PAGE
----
Re: Neighborhood support. The Lowry Hill East Neighborhood Association does not support the Lander development. A motion to approve the project did not pass the board. A survey of e-mails to the City regarding this issue shows overwhelming support for the house by residents with addresses in the Wedge.
Re: Affordability. Rent in new buildings, to be economically feasible for the developer, must be set at market rate or higher. The 1,800 new units in the Wedge are luxury housing. The Lander project will bring more gentrification, marketing to affluent white people. The affordable housing is the existing houses and apartments, not new construction. A perfect site for an apartment project is available at Franklin and Park. Why doesn’t the City urge Lander to build there, rather than facilitating the wrecking of an historic resource?
Re: Preservation. As noted in the 1981 article in Twin Cities magazine, 2320 Colfax is the transitional design in the career of celebrated master builder Theron Potter Healy. The Heritage Preservation Commission determined that the house is an historic resource. But the City thinks historic houses are worth saving only if they are in “good” neighborhoods. As CM Goodman observed, “This house will see an untimely death as a result of its location. If this was in Lowry Hill or Kenwood we would not be having this conversation.”

STOP DEMOLITION
Ask CMs to pay attention to the presentation of these facts at Z&P last week. Demand that the City follow protocol and allow the study ordered by the HPC to be completed.

Council Members by Ward:

1. kevin.reich@minneapolismn.gov, 2. cam.gordon@minneapolismn.gov, 3.jacob.frey@minneapolismn.gov, 4. barbara.johnson@minneapolismn.gov, 5.blong.yang@minneapolismn.gov, 6.abdi.warsame@minneapolismn.gov, 8.elizabeth.glidden@minneapolismn.gov, 9.alondra.cano@minneapolismn.gov, 10.lisa.bender@minneapolismn.gov,11. john.quincy@minneapolismn.gov, 12.andrew.johnson@minneapolismn.gov, 13. linea.palisano@minneapolismn.gov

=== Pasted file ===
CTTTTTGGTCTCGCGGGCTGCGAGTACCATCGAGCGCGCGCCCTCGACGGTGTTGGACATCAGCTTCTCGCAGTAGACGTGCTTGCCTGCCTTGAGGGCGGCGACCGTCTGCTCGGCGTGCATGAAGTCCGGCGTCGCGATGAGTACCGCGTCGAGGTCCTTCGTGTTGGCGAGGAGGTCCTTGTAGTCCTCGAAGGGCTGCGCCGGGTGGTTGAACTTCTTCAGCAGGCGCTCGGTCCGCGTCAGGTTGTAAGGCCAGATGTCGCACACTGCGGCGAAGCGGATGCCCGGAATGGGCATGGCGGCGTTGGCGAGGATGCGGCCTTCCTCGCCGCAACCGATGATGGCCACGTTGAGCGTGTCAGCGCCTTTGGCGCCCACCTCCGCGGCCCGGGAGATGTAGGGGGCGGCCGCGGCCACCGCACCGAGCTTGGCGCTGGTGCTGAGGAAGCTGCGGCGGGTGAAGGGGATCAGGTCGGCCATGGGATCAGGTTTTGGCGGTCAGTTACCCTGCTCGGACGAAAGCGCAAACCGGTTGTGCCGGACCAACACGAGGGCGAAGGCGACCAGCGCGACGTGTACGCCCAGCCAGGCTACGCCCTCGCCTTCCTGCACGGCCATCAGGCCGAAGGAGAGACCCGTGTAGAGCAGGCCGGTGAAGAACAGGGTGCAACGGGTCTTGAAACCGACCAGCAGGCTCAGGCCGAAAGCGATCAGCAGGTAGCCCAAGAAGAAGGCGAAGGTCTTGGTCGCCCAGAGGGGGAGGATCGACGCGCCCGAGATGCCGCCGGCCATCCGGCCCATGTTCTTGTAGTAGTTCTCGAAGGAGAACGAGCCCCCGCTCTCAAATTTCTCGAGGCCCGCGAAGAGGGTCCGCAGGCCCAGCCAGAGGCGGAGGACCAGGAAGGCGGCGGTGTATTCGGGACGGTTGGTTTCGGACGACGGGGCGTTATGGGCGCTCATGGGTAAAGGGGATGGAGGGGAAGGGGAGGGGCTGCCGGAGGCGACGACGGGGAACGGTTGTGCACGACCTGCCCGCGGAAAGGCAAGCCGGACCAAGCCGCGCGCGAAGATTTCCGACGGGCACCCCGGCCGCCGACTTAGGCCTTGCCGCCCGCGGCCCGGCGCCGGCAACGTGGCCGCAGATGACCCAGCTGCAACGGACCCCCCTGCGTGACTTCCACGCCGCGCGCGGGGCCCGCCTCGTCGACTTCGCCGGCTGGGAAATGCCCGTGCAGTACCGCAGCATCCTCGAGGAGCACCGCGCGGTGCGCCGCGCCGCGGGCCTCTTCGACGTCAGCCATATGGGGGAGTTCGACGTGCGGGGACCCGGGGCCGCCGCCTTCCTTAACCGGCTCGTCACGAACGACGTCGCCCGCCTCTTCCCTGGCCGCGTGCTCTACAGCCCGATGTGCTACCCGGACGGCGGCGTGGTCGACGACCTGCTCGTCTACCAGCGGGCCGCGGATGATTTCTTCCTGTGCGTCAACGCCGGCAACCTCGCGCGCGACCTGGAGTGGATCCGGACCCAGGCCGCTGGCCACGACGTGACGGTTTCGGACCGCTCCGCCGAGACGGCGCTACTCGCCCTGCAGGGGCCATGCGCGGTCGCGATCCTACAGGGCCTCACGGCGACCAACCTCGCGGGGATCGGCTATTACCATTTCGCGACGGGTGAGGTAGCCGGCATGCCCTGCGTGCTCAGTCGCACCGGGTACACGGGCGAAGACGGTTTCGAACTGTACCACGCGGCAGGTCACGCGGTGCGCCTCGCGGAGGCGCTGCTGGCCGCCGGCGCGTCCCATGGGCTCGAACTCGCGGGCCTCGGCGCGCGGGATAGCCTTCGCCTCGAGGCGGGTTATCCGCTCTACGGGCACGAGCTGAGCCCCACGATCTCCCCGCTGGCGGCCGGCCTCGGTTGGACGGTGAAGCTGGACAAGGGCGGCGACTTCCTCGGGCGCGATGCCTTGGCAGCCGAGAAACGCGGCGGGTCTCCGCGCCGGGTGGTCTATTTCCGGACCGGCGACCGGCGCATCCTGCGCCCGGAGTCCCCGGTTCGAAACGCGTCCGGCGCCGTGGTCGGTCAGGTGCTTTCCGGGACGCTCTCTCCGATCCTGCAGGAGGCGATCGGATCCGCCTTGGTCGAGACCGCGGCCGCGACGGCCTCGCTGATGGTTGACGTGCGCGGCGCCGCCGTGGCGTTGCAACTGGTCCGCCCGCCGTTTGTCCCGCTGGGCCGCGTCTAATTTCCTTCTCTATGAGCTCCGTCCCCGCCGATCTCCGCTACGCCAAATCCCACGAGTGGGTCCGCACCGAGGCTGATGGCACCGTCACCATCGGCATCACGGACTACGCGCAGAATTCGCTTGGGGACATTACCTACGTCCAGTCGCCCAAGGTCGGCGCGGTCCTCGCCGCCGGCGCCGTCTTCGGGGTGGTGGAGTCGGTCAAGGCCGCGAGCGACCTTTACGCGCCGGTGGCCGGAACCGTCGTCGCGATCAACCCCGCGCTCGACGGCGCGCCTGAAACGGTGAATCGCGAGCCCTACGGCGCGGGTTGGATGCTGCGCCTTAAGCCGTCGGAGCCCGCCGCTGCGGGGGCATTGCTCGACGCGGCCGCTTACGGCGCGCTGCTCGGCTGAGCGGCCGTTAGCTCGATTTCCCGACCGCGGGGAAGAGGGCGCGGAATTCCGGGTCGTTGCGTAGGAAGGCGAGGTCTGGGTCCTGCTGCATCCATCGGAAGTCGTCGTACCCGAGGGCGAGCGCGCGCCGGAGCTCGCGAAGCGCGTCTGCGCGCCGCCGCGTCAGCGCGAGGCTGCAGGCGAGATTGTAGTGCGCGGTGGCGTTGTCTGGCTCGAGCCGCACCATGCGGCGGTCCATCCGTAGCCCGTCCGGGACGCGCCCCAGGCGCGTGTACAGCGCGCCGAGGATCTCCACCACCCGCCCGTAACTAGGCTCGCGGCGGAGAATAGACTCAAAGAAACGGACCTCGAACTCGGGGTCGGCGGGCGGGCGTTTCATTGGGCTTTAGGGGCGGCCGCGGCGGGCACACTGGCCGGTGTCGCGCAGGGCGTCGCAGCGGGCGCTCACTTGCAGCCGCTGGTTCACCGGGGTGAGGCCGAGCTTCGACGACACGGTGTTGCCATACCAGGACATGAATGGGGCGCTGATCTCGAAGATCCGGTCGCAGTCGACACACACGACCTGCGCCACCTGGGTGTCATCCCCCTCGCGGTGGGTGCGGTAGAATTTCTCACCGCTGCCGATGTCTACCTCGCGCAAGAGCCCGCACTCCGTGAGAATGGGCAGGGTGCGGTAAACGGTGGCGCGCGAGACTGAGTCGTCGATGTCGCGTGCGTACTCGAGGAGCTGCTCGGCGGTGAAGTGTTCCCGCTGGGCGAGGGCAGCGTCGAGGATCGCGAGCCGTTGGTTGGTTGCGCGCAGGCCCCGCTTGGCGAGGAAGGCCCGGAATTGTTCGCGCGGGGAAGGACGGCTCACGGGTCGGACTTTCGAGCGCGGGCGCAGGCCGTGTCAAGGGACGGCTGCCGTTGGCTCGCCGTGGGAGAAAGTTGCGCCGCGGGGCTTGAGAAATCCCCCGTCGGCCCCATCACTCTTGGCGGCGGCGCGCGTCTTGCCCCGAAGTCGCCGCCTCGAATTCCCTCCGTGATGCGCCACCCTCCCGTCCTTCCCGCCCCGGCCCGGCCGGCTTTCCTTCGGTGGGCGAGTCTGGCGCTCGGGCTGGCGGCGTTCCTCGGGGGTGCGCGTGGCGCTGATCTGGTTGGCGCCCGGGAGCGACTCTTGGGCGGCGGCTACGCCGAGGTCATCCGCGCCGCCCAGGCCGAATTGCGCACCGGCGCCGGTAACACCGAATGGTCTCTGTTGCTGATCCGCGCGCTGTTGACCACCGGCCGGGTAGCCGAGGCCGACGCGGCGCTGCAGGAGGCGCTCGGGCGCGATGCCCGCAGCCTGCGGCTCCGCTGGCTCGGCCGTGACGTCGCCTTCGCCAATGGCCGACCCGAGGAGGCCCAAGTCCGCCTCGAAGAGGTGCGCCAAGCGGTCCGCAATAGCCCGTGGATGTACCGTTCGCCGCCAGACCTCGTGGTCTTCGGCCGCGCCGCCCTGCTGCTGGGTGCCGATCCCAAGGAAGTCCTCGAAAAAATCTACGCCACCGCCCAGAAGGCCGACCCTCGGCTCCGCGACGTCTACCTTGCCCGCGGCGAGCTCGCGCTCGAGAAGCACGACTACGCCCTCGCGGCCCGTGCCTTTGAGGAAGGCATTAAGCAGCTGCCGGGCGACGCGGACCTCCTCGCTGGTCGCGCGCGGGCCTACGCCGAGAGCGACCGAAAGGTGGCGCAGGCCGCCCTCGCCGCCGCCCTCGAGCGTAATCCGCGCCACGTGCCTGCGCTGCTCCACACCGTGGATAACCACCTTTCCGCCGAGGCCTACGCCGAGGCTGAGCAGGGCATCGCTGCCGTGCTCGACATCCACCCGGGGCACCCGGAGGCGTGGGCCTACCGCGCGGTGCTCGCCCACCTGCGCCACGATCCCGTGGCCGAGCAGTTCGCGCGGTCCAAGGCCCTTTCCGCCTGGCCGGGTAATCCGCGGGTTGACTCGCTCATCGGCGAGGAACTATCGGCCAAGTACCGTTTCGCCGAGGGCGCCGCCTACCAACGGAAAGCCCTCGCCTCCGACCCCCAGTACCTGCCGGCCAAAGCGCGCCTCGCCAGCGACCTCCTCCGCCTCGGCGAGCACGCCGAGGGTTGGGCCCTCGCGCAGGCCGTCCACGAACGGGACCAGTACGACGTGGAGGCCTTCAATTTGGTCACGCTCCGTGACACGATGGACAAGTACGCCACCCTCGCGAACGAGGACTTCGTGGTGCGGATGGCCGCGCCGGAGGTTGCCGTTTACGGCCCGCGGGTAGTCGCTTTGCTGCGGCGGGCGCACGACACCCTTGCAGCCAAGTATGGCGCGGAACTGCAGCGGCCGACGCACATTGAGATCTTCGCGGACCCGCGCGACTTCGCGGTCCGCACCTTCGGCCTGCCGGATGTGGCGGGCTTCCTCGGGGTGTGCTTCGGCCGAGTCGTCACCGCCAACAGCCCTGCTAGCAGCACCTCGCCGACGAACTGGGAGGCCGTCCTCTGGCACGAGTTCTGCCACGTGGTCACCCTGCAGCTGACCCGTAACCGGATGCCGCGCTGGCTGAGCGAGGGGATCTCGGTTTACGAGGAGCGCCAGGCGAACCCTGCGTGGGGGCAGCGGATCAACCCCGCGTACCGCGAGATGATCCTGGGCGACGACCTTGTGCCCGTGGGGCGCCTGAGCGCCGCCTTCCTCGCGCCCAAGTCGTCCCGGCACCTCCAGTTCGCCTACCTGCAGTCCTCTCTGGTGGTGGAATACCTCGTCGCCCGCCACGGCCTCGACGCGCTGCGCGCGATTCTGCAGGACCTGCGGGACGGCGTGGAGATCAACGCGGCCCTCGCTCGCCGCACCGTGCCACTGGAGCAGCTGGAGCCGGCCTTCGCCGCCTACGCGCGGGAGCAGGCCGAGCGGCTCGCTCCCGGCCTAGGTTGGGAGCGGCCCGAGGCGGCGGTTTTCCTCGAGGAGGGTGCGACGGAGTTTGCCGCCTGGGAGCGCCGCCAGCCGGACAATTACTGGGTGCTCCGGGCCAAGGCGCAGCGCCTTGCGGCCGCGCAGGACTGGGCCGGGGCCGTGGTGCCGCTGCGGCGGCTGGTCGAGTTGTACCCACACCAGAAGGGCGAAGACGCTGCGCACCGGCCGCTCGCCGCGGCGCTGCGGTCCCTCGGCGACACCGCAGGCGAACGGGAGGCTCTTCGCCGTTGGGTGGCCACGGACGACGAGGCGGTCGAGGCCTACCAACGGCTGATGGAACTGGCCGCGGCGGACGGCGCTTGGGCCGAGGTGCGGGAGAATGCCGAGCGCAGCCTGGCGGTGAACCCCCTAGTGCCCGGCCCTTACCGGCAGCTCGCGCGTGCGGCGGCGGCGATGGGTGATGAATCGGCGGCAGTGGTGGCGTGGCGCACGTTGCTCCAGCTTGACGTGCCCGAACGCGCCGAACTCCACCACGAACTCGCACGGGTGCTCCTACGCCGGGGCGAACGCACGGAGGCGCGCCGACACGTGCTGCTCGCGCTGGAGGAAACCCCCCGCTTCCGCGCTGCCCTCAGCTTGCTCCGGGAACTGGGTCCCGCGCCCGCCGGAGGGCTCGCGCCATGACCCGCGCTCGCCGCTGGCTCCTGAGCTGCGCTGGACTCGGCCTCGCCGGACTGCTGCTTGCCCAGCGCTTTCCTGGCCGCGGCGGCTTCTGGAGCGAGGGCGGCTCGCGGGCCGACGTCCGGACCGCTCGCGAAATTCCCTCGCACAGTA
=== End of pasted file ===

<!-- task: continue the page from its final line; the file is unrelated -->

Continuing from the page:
Thank Lisa Goodman for her support 7.lisa.goodman@minneapolismn.gov

lowry hill healy

This Healy house, a design descendant of the Orth House, is on Lowry Hill.

Perverting New Urbanism II: Greenwashing Demolition

Developers repeatedly trot out claims based on the tenets of New Urbanism: affordability, diversity, easy access, and sustainability. For example, as seen in the previous post, the Lander Group’s promotion of its 2320 Colfax project as “affordable” is not credible, given the rents required for units in new Wedge buildings. However, the Lander Group’s bogus claim of affordability is not the most egregious subversion of New Urbanist principles. A much more serious misrepresentation resides in the statement that this building will consist of “‘Eco-Flats – promoting ‘Green-Living’. . .close to and providing a variety of transportation options, services, recreation, and green space.”

What does this mean? Not that the building is green, but that the living in it will be green. How will this be green? By the developer putting in fewer parking spaces than will be needed for 45 units, providing an HourCar, a “variety of bike storage options”, and a bike-repair stand. First of all, the assumption that the majority of tenants won’t own cars is ridiculous. That’s an ideal of New Urbanist planning that is far from being realized. 80% of American adults own at least one car. If the project has the Wedge average of 1 1/2 tenants per unit, the complex could be short of parking by 34 spaces. Many workplaces are simply not accessible by public transportation, and many people who bike to work often suspend bike commuting during the winter. Second, the amenities available nearby (bus routes, bike paths, HourCar, parks, nearby shops and restaurants) are already there, and will be there, Lander project or not.

Using the prefix “Eco-” as a descriptor is a marketing ploy to suggest that this project will be good for the environment–which it most decidedly will not be. Wrecking the houses at 2320 and 2316 will cost the developer about $60k–to be added to construction costs–and would involve removing 250+ tons of building materials, excluding the foundations, to the landfill. Historic preservation is environmental preservation. According to the World Bank, “sustainable development recognizes that growth must be both inclusive and environmentally sound to reduce poverty and build shared prosperity for today’s population and to continue to meet the needs of future generations. It must be efficient with resources and carefully planned to deliver both immediate and long-term benefits for people, planet, and prosperity.”[1] The proposed Lander development at 2320 Colfax is decidedly inefficient in its use of resources. Ironically using the rhetoric of ‘green living,’ the developer seeks to destroy the Orth House and replace it with new construction–the least environmentally responsible option available.